The Netflix documentary, "Making a Murderer," is giving some law students in Utah insight into ethics, DNA, juvenile rights, and other legal issues.
The story centers on Steven Avery, his 16-year-old nephew, Brendan Dassey, and the 2005 death of photographer Teresa Halbach in Manitowoc County, Wisconsin.
The documentary unravels over 10 episodes and leads viewers to question the defendants' guilt and the possibility that the police framed them.
It's s so riveting, said law school professor, Shima Baughman, that she's using it with her law students.
In her course, she uses trial transcripts and one of the case's defense lawyers.
She says that case is a bit unusual because Steven Avery was wrongfully convicted of sexual assault and attempted murder in 1985, spent 18 years in jail and was exonerated in 2003 with DNA evidence. In 2007, he was convicted of murdering Halbech.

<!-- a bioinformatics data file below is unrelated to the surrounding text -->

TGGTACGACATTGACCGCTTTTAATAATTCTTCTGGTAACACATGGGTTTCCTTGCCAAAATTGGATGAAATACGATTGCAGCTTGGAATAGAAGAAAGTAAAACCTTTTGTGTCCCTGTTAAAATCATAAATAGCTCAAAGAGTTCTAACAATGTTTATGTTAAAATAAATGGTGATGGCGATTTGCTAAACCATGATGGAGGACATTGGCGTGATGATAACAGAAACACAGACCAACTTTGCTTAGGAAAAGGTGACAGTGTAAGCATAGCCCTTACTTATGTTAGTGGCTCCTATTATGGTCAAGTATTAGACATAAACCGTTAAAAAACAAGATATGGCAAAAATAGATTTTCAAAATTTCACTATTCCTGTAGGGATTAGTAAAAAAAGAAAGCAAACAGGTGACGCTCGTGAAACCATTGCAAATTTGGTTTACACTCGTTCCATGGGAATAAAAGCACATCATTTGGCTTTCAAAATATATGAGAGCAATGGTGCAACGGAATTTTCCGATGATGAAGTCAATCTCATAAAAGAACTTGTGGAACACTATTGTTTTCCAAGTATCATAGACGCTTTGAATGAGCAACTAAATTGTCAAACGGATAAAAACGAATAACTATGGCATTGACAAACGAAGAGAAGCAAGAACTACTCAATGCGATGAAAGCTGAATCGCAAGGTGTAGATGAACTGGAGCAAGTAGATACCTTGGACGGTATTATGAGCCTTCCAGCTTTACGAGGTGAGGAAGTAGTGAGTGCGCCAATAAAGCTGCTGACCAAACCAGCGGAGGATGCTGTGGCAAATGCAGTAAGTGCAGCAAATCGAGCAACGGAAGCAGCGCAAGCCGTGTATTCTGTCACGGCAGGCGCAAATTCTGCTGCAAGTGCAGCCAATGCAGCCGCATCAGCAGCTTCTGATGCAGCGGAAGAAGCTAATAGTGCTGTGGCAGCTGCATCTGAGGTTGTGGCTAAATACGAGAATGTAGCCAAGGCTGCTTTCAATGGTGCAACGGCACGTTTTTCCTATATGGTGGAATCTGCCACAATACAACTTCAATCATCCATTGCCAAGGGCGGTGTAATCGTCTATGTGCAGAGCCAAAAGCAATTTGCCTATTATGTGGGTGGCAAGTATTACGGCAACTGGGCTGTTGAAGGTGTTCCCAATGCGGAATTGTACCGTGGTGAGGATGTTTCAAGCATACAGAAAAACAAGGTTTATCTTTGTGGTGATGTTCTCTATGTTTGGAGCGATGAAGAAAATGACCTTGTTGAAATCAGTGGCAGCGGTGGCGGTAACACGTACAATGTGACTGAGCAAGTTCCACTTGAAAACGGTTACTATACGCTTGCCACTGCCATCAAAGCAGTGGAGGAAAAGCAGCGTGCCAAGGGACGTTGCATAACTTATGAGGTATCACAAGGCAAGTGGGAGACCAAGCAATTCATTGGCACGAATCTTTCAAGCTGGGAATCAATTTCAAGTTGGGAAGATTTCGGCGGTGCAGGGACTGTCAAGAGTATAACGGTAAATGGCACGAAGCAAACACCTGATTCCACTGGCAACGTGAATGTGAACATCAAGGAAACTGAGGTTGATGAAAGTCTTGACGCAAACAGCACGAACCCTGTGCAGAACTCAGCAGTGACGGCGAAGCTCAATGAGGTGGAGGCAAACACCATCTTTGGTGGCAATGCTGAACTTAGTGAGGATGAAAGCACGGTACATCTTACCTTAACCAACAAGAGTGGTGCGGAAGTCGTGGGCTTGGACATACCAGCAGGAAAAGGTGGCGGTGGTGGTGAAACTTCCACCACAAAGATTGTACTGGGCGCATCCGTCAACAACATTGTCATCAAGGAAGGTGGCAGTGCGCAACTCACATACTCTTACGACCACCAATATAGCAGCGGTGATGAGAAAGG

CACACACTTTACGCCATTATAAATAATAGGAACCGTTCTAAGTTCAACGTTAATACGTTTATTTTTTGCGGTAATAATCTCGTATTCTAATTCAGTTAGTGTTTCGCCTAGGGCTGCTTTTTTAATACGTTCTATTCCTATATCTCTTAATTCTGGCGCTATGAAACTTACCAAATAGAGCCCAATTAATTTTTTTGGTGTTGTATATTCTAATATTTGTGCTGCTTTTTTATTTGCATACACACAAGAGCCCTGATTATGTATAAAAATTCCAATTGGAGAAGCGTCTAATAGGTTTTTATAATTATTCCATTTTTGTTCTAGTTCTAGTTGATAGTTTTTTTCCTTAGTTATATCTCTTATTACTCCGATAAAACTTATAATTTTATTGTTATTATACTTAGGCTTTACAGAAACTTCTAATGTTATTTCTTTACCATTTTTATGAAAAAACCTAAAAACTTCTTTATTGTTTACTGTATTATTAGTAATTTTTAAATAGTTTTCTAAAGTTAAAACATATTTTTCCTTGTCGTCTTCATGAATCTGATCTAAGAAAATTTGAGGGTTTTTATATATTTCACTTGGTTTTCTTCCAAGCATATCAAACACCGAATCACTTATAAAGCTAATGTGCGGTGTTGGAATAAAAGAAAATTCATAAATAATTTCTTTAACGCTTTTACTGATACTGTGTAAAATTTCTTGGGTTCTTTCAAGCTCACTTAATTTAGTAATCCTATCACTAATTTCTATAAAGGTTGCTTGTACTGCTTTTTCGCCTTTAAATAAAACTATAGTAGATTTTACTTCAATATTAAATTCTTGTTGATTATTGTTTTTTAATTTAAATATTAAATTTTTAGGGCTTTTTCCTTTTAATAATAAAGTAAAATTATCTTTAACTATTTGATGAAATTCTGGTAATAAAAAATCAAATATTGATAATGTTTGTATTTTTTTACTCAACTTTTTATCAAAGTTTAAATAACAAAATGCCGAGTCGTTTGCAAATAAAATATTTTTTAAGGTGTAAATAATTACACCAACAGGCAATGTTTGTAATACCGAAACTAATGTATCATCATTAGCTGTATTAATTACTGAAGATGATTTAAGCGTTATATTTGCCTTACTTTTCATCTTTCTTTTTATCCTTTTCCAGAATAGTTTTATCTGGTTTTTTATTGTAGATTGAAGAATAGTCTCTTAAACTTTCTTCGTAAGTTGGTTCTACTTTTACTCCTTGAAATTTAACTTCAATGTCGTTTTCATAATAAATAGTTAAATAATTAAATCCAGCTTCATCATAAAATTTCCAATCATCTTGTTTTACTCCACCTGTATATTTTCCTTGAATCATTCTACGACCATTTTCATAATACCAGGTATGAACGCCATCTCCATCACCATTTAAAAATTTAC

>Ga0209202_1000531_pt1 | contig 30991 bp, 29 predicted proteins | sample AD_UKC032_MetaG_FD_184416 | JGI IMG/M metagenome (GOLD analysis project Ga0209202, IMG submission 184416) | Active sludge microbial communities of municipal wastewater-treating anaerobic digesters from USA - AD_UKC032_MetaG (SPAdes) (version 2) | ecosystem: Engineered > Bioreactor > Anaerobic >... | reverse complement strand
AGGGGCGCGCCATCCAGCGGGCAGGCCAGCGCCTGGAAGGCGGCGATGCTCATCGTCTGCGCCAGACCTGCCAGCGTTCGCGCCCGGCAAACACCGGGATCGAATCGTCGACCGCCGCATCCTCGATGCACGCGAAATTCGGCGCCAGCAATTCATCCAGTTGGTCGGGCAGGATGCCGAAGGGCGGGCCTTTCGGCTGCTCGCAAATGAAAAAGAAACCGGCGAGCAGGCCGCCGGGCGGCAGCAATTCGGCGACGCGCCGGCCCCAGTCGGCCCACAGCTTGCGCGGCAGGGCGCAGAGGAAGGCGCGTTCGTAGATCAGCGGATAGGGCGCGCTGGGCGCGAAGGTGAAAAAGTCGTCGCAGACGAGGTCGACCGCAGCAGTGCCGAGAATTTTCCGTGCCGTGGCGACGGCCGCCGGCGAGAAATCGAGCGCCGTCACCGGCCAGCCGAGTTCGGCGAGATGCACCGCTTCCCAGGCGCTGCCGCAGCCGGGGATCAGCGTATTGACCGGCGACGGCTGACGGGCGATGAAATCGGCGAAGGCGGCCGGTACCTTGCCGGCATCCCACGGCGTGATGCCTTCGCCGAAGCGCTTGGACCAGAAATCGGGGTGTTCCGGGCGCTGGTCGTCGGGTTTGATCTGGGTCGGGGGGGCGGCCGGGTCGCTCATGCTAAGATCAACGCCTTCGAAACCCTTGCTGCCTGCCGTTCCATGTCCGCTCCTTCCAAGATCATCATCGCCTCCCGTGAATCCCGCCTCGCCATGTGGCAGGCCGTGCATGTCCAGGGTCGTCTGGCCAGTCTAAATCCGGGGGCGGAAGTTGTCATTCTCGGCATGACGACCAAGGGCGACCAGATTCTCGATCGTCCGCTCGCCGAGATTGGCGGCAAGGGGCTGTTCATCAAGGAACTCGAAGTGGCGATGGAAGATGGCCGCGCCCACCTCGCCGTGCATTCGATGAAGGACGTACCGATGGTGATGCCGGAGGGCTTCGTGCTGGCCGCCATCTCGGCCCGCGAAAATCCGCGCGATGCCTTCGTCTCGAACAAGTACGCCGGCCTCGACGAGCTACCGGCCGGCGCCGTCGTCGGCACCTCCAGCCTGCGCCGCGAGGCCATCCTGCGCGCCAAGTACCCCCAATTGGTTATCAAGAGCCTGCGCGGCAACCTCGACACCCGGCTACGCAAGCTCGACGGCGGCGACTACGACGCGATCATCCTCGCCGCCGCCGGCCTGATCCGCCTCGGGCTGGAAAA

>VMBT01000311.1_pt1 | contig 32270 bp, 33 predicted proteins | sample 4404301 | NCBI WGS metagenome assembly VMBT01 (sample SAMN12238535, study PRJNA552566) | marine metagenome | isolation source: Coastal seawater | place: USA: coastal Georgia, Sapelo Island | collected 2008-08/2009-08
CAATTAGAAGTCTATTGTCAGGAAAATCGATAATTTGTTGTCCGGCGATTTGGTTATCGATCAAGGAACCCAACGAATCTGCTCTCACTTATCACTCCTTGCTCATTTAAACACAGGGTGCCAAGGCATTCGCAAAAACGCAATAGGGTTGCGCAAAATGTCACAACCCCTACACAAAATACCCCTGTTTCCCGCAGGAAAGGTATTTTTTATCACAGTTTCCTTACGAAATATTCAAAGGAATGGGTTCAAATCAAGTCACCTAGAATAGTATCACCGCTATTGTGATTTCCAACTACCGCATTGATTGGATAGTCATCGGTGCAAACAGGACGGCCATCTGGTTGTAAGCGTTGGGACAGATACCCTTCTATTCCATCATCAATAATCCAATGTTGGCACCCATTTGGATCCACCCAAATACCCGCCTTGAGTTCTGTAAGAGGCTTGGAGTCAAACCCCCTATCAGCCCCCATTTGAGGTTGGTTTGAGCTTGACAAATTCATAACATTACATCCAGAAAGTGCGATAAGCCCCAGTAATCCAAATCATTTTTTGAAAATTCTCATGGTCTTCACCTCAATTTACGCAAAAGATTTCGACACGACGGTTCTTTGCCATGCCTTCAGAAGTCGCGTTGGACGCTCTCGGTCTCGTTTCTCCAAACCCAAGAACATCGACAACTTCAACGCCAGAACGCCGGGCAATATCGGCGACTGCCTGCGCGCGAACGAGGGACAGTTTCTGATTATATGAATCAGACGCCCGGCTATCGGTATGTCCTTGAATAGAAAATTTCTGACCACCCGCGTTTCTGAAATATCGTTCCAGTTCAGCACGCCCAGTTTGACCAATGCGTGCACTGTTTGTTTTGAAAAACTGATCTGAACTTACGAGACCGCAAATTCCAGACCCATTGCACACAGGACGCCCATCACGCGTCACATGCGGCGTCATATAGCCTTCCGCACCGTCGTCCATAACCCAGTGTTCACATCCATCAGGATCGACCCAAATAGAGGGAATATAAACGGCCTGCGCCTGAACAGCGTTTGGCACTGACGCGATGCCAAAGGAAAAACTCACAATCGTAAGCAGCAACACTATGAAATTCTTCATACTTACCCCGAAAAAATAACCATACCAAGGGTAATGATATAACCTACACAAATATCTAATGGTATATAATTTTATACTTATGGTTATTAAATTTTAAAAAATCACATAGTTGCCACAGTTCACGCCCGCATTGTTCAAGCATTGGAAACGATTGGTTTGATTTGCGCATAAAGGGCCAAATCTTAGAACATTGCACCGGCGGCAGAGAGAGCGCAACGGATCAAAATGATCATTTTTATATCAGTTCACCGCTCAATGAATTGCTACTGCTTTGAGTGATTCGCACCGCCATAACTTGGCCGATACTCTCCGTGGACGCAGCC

In a BBC article, she said, "The class filled up within the first hour of registration," she told Newsbeat. "I've had students that have watched the show five times. It's making their law school experience a more unique one."
Unique it is. She wants to highlight flaws in the legal process.
In 2016, Dassey's murder conviction was overturned because a judge ruled that police coerced him to make his confession. The judge ordered his release, but the US Court of Appeals for the Seventh Circuit blocked it until the appeal could be heard. Dassey is still awaiting further appeal.
Avery's defense lawyer Dean Strang visited the law class and said, "I want to be involved in thinking through how we might improve the safety and reliability of our criminal justice institutions."
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